Thousands of union members will gather in Albany today to demonstrate against Governor Paterson’s proposed state budget cuts, and most of them will no doubt be pushing organized labor’s soak-the-rich income tax hike as an alternative.  But Steve Kagann, New York State’s chief economist under former Governor Pataki, has a timely piece in today’s Post warning about the economic consequences of raising income taxes, especially in the current economic environment.

Kagann recalls a series of destructive tax-and-spend cycles in New York dating back to late 1960s.   When the stock market and economy slumped in 1969, the response on both the state and city level was a series of massive tax hikes.  Between 1969 and 1976, Kagann notes, the city lost 1 million residents and nearly 18 percent of its private-sector jobs.

When the Wall Street and real estate bubbles popped in the late 1980s, leading to severe budget shortfalls, the response of city and state officials was familiar: denial at first, followed by a new round of tax increases.   Picking up from Kagann:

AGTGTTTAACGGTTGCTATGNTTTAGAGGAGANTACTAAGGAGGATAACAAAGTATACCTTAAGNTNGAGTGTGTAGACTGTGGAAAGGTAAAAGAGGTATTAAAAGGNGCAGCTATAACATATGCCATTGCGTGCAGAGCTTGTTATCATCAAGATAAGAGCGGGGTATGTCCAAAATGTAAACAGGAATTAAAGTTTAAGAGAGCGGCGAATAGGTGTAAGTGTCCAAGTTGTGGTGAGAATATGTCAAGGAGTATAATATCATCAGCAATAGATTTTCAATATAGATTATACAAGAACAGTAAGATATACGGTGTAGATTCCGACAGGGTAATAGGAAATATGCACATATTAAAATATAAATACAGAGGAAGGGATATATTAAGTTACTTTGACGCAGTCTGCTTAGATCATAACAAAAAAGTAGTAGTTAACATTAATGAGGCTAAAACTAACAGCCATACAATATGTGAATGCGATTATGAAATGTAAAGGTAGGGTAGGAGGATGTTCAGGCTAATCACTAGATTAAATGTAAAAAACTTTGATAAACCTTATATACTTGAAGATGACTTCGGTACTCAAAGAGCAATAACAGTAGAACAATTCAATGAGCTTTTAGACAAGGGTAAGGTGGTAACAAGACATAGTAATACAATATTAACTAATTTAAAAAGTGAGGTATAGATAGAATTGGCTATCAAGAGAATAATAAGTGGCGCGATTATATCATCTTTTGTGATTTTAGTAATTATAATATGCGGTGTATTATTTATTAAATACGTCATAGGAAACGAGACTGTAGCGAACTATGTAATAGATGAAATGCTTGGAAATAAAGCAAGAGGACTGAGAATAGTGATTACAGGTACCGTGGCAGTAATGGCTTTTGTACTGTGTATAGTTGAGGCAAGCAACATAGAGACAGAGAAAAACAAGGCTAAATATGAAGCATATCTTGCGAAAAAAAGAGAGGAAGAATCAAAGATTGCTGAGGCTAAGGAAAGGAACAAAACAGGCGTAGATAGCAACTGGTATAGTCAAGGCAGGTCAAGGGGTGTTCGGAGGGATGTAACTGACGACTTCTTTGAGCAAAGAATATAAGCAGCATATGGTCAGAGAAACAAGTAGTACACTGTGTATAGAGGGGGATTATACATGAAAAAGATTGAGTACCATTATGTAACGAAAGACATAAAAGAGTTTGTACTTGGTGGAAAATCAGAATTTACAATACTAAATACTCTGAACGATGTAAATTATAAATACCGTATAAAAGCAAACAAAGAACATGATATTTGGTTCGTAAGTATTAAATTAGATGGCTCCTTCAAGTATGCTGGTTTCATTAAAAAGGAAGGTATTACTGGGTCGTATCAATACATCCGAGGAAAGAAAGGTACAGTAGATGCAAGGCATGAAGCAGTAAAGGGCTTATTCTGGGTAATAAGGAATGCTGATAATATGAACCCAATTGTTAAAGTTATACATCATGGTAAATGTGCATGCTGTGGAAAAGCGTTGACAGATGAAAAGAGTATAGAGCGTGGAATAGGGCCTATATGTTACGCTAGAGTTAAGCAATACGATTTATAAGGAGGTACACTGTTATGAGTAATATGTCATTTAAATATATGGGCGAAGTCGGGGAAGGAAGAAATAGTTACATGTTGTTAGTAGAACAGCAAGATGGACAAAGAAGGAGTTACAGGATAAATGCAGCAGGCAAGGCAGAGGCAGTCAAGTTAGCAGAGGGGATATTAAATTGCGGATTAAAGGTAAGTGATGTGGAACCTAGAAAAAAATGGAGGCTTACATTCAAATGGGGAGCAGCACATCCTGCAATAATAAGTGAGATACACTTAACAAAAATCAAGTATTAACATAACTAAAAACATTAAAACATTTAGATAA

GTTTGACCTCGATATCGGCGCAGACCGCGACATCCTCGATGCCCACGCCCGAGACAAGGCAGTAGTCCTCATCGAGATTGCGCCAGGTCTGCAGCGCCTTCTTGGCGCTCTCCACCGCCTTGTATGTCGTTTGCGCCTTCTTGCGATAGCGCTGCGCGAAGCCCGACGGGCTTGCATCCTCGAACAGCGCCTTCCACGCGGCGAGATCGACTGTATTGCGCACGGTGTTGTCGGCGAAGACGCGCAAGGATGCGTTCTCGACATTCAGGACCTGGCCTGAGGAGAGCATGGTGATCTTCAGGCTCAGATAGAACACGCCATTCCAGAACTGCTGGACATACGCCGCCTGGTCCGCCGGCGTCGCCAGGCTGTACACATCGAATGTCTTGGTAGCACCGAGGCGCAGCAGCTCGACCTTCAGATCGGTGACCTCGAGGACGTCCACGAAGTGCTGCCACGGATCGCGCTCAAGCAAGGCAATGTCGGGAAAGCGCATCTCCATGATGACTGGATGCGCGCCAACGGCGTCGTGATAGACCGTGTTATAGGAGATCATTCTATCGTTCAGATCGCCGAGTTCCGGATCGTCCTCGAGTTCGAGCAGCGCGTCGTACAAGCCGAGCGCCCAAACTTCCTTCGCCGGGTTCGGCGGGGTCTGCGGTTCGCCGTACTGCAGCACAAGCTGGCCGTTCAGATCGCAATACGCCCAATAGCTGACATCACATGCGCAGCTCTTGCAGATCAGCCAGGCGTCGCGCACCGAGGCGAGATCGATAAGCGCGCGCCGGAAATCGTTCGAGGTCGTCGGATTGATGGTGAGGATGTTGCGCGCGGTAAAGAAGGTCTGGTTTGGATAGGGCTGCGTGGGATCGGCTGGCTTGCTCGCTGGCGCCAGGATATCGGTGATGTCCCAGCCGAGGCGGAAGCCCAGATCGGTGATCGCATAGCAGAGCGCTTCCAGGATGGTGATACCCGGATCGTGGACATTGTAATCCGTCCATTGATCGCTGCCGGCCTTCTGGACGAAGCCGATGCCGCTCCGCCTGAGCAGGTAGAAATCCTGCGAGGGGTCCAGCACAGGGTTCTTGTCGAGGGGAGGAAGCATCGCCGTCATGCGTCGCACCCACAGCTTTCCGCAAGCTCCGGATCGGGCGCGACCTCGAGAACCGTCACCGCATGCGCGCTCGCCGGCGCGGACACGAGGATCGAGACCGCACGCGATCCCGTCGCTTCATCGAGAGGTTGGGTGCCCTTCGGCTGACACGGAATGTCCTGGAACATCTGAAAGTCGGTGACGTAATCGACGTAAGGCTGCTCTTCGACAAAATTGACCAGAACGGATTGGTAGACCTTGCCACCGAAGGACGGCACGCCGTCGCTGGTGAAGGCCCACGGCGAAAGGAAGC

In other words, as that [early ’90s] recession progressed, the state and city reopened the 1970s playbook: Raise taxes and our problems will disappear!

It didn’t work: Despite tax hikes in 1990, 1991, 1992 and 1993, revenues spiraled downward, jobs vanished and the people suffered. The old playbook brought the same old, bad results.

Academic research is clear: Raising state and local taxes chokes off jobs. My own research, focused on New York state and city, has shown that raising taxes during a recession greatly magnifies job losses – and raising the income tax is the sure road to job destruction.

Why? In general, hiking taxes raises the cost of living and doing business in New York, leaving us at a competitive disadvantage to other locales. In particular, raising income taxes leaves less cash for investment in business – pushing jobs and people to move to lower-cost states at an even faster pace.

Kagann knows what he’s talking about.  During an earlier stint as then-Comptroller Liz Holtzman’s chief economist in the early 1990s, he correctly predicted that the city’s income tax hikes under then-Mayor Dinkins would lead to a further loss of 100,000 jobs.

About the Author

E.J. McMahon

Edmund J. McMahon is a senior fellow at the Empire Center.

Read more by E.J. McMahon

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